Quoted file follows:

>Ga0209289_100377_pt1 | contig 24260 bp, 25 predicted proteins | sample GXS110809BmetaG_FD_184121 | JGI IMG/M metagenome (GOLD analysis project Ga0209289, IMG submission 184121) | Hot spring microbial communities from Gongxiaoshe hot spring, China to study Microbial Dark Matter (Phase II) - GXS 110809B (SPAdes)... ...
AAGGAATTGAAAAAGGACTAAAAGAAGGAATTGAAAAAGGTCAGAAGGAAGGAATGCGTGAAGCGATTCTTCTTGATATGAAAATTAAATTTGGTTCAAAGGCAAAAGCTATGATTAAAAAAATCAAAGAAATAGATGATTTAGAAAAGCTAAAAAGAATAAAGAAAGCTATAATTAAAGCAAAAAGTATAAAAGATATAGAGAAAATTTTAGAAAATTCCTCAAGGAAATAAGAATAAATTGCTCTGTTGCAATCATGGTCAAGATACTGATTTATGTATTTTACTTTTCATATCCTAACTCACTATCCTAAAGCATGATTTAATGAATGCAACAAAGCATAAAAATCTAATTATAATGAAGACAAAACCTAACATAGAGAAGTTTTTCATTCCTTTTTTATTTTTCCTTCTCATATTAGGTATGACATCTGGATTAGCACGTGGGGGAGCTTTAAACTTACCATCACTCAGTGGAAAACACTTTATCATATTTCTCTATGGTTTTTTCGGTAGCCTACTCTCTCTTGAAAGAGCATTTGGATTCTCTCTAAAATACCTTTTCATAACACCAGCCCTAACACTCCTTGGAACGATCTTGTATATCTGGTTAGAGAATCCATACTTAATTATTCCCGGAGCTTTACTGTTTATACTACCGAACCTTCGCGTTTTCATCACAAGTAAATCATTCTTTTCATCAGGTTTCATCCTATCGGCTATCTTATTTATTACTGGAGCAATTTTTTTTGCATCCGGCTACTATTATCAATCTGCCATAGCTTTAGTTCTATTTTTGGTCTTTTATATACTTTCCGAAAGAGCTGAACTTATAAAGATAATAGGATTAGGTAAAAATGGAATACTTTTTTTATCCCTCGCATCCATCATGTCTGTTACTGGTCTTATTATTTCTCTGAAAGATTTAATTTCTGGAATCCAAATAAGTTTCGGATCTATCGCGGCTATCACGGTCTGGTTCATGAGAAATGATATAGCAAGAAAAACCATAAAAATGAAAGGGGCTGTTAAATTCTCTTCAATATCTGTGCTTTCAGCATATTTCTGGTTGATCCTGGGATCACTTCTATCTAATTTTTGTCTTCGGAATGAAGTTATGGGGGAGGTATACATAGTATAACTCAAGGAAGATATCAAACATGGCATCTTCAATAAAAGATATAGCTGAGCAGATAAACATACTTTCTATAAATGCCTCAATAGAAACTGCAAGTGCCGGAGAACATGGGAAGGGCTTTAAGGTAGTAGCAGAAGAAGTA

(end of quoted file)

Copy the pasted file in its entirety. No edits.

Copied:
>Ga0209289_100377_pt1 | contig 24260 bp, 25 predicted proteins | sample GXS110809BmetaG_FD_184121 | JGI IMG/M metagenome (GOLD analysis project Ga0209289, IMG submission 184121) | Hot spring microbial communities from Gongxiaoshe hot spring, China to study Microbial Dark Matter (Phase II) - GXS 110809B (SPAdes)... ...
AAGGAATTGAAAAAGGACTAAAAGAAGGAATTGAAAAAGGTCAGAAGGAAGGAATGCGTGAAGCGATTCTTCTTGATATGAAAATTAAATTTGGTTCAAAGGCAAAAGCTATGATTAAAAAAATCAAAGAAATAGATGATTTAGAAAAGCTAAAAAGAATAAAGAAAGCTATAATTAAAGCAAAAAGTATAAAAGATATAGAGAAAATTTTAGAAAATTCCTCAAGGAAATAAGAATAAATTGCTCTGTTGCAATCATGGTCAAGATACTGATTTATGTATTTTACTTTTCATATCCTAACTCACTATCCTAAAGCATGATTTAATGAATGCAACAAAGCATAAAAATCTAATTATAATGAAGACAAAACCTAACATAGAGAAGTTTTTCATTCCTTTTTTATTTTTCCTTCTCATATTAGGTATGACATCTGGATTAGCACGTGGGGGAGCTTTAAACTTACCATCACTCAGTGGAAAACACTTTATCATATTTCTCTATGGTTTTTTCGGTAGCCTACTCTCTCTTGAAAGAGCATTTGGATTCTCTCTAAAATACCTTTTCATAACACCAGCCCTAACACTCCTTGGAACGATCTTGTATATCTGGTTAGAGAATCCATACTTAATTATTCCCGGAGCTTTACTGTTTATACTACCGAACCTTCGCGTTTTCATCACAAGTAAATCATTCTTTTCATCAGGTTTCATCCTATCGGCTATCTTATTTATTACTGGAGCAATTTTTTTTGCATCCGGCTACTATTATCAATCTGCCATAGCTTTAGTTCTATTTTTGGTCTTTTATATACTTTCCGAAAGAGCTGAACTTATAAAGATAATAGGATTAGGTAAAAATGGAATACTTTTTTTATCCCTCGCATCCATCATGTCTGTTACTGGTCTTATTATTTCTCTGAAAGATTTAATTTCTGGAATCCAAATAAGTTTCGGATCTATCGCGGCTATCACGGTCTGGTTCATGAGAAATGATATAGCAAGAAAAACCATAAAAATGAAAGGGGCTGTTAAATTCTCTTCAATATCTGTGCTTTCAGCATATTTCTGGTTGATCCTGGGATCACTTCTATCTAATTTTTGTCTTCGGAATGAAGTTATGGGGGAGGTATACATAGTATAACTCAAGGAAGATATCAAACATGGCATCTTCAATAAAAGATATAGCTGAGCAGATAAACATACTTTCTATAAATGCCTCAATAGAAACTGCAAGTGCCGGAGAACATGGGAAGGGCTTTAAGGTAGTAGCAGAAGAAGTA